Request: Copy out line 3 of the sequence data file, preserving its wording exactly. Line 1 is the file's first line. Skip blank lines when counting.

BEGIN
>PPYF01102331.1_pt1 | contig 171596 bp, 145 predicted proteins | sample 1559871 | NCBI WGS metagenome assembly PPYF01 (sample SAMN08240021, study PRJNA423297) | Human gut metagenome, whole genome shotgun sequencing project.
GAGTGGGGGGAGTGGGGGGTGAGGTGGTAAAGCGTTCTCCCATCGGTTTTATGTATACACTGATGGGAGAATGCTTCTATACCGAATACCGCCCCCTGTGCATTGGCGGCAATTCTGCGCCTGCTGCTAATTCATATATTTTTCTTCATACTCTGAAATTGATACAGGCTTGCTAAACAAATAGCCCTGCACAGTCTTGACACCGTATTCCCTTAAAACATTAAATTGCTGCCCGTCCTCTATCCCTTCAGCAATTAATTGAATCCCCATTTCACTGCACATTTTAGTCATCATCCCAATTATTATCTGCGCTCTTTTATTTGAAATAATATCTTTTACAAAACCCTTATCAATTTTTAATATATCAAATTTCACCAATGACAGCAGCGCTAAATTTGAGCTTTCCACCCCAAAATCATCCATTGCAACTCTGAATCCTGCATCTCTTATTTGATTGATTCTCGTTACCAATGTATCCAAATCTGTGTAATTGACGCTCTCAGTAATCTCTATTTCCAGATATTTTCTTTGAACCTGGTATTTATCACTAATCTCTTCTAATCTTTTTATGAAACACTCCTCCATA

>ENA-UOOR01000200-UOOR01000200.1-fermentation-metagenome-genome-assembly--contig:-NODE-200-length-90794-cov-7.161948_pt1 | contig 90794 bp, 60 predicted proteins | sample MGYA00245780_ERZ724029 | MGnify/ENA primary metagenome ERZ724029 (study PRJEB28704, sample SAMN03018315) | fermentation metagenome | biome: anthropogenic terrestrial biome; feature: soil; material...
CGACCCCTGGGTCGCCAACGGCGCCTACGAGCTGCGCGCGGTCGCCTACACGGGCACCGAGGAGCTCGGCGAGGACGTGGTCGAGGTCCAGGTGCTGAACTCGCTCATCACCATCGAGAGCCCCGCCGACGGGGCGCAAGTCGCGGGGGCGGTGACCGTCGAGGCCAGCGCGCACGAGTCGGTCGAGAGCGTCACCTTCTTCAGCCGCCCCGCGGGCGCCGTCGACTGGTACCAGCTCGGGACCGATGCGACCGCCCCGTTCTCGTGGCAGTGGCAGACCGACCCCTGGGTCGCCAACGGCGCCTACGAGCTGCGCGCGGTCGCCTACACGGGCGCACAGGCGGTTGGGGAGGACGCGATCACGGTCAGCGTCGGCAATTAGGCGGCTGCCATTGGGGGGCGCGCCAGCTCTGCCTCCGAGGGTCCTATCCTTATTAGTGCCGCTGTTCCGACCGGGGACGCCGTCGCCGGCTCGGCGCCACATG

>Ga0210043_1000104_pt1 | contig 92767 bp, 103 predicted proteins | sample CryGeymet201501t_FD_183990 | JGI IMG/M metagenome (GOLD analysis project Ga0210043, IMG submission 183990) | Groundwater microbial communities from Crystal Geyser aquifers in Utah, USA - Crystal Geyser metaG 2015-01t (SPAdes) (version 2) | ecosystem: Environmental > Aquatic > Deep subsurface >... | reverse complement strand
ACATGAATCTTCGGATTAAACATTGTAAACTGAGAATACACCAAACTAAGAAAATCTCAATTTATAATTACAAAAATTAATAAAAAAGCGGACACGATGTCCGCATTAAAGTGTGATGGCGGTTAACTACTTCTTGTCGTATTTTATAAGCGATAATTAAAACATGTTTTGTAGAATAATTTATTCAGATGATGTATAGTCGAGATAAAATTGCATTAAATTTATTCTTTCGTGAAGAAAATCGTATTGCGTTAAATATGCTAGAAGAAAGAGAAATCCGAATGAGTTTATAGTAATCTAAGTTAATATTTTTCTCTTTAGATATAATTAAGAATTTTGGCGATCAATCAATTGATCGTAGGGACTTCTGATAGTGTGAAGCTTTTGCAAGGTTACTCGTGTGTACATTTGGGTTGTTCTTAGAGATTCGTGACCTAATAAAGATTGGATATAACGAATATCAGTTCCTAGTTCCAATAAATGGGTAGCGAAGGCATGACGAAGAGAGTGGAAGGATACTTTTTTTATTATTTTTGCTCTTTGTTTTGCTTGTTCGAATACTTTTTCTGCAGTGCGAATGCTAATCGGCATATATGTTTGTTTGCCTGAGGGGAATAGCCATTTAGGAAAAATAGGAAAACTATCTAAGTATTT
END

>ENA-UOOR01000200-UOOR01000200.1-fermentation-metagenome-genome-assembly--contig:-NODE-200-length-90794-cov-7.161948_pt1 | contig 90794 bp, 60 predicted proteins | sample MGYA00245780_ERZ724029 | MGnify/ENA primary metagenome ERZ724029 (study PRJEB28704, sample SAMN03018315) | fermentation metagenome | biome: anthropogenic terrestrial biome; feature: soil; material...